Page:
A Message from the Vice Chairman for Research

I have personally observed the development of anesthesiology during the last eighty to one hundred years. I am not that old, but when I came to the United States from another planet, anesthesiology there was about 30-50 years behind, depending on the indicator chosen. For example, the first endotracheal anesthesia in the Soviet Union was administered in 1948, while in the US it was done in 1880; the first society of anesthesiologists in the US was created in 1905 in New York City while the first society of anesthesiologists meeting in Leningrad took place in 1957; I attended the meeting as a medical student. The development of Anesthesiology has been meteoric! It started as a branch of surgery and was considered a “semi-profession”. Many people, including myself, worked as surgeons with some anesthesia skills. Now, only decades later, we see anesthesiology as a specialty; we have increased the body of knowledge and skills in anesthesiology to the extent that we now have multiple subspecialties, each of which requires continuing lifelong education to function at a competent level. All this has been associated with a significant increase in the quality and safety of anesthesia and has been based on science and on research, which is crucially important for the development of any medical discipline. In 50 years I trust that you will look back at 2015 with a smile and a wonderful feeling of achievement, thinking “how far we have gone!” This will be accomplished by the research you will do and the discoveries some of you will make.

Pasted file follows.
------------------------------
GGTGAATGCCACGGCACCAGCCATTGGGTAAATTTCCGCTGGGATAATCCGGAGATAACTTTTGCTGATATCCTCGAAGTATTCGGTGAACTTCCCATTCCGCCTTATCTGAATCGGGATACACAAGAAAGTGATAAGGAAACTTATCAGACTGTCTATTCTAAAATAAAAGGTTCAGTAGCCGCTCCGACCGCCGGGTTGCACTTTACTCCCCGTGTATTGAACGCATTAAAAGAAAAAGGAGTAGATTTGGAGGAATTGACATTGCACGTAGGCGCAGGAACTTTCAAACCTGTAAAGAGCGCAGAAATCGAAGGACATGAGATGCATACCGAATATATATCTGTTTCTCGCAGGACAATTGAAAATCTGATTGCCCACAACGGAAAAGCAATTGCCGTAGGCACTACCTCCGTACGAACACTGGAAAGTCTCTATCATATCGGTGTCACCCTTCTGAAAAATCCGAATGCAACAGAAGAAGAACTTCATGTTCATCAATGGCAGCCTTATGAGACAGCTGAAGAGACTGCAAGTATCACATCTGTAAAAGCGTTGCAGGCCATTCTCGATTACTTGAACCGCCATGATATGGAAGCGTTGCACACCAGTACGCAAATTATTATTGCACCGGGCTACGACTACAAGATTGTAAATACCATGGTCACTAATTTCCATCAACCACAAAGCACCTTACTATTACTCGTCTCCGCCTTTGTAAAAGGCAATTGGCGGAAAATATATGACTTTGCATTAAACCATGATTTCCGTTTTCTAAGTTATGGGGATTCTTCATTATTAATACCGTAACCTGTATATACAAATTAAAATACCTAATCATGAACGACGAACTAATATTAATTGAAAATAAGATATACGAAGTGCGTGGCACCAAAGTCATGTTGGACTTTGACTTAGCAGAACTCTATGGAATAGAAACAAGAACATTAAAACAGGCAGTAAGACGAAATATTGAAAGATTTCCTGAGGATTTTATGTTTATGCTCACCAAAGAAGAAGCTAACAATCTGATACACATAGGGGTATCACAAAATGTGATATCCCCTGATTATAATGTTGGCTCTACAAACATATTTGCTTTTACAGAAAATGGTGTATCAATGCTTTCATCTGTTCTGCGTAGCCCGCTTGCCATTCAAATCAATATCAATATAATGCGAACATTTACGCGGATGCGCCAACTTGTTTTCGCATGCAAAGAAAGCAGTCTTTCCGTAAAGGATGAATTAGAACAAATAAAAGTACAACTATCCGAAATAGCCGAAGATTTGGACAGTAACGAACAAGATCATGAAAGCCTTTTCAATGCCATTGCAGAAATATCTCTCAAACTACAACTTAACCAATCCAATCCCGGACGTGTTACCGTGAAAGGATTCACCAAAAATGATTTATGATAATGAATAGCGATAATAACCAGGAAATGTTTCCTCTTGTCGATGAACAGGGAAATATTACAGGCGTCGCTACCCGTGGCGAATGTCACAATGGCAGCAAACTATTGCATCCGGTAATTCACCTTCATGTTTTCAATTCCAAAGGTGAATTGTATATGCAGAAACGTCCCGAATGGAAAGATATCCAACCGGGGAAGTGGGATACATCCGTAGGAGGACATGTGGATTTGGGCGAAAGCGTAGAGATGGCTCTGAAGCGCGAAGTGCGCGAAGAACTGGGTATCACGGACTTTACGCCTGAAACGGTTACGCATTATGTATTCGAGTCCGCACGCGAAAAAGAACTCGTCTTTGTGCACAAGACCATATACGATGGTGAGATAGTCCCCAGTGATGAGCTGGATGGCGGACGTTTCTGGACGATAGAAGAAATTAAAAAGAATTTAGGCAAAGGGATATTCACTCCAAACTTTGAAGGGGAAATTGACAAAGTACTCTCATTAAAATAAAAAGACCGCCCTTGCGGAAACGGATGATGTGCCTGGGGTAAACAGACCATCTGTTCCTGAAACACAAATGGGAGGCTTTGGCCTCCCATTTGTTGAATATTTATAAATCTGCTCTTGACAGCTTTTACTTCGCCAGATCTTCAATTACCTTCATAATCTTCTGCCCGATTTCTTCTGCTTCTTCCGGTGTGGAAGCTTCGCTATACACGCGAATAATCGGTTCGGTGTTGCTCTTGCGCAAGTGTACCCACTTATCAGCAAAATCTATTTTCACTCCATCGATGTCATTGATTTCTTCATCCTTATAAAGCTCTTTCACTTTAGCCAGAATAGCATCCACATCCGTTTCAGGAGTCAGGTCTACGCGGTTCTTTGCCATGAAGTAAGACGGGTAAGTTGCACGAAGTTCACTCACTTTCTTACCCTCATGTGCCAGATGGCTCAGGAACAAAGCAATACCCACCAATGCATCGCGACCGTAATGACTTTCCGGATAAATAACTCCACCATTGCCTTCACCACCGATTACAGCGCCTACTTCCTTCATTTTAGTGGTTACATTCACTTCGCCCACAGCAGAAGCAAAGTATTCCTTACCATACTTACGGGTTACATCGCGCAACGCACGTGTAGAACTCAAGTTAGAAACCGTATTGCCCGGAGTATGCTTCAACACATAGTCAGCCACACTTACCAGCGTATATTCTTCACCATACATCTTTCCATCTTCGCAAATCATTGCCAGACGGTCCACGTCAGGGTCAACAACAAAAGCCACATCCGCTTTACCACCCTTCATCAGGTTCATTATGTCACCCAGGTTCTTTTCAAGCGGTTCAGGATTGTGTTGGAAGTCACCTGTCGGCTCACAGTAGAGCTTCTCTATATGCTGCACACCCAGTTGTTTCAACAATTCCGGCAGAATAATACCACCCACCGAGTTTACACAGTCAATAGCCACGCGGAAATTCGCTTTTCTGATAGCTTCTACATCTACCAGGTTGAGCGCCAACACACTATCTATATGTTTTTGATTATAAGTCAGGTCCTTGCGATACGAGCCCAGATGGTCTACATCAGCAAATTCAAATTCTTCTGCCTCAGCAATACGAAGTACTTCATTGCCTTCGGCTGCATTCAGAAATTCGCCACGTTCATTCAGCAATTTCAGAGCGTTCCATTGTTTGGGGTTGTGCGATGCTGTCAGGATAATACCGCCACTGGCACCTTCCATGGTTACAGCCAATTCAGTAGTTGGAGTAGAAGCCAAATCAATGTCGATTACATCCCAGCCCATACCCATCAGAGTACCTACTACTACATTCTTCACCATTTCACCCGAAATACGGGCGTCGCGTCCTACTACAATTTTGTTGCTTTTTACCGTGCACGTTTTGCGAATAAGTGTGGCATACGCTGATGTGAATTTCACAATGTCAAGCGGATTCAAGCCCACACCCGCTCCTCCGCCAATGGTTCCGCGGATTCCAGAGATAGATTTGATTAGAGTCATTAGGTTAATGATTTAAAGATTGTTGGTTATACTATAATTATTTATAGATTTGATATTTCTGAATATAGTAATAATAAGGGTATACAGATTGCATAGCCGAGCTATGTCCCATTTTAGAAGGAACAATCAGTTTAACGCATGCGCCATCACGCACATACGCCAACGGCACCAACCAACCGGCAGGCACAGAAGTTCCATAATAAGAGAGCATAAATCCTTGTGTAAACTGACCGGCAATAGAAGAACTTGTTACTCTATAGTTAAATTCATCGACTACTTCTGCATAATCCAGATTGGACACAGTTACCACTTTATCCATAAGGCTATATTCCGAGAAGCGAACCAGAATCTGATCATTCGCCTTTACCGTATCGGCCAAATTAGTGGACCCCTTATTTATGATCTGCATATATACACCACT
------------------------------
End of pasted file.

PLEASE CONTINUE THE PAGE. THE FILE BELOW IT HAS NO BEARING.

All medical disciplines demand that research plays a crucial role, supported by the academic departments. Our department is not an exception. It invests a lot of resources and efforts into research endeavors. Research in our department is a very important enterprise: every year we publish hundreds of articles and books, we occupy approximately 32,220 sq. ft. of laboratory space, just during last year our researchers obtained more than $22 million (direct and indirect costs) from NIH and other sources. Total number of NIH grants including RO-1s, PPG, PO-1, KO8 is 32. There are also 27 Foundation- and Industry-sponsored projects.

We are conducting basic laboratory research, translational research, clinical research, and research in education of residents and fellows. In this Research website you will find a brief description of our main research activities. To the right are referenced profiles of many of our Principal Investigators (there are more to come…). Although no resident in our program is obligated to do research, anyone who desires to do so is offered multiple opportunities. Researching, or looking for answers, is unbelievably fun. To make a discovery, no matter how small, is to stand on the top of a mountain, to have a feeling that nobody in the world ever had his or her feet on that mountain. To be a pioneer and a discoverer is an amazing reward in life.

A few decades ago Flip Wilson, a famous comedian and actor, said the following about research: “You cannot expect to hit the jackpot if you don’t put a few nickels in the machine”. The metaphor may be witty, but it is misleading. Research is not a slot machine and the laboratory is not a casino; one has to learn how to do it; one must have a mentor. We have many excellent ones in the Department. Do not miss an opportunity – find one.

  • Simon Gelman, MD, PhD. FANZCA
  • Vice Chairman for Research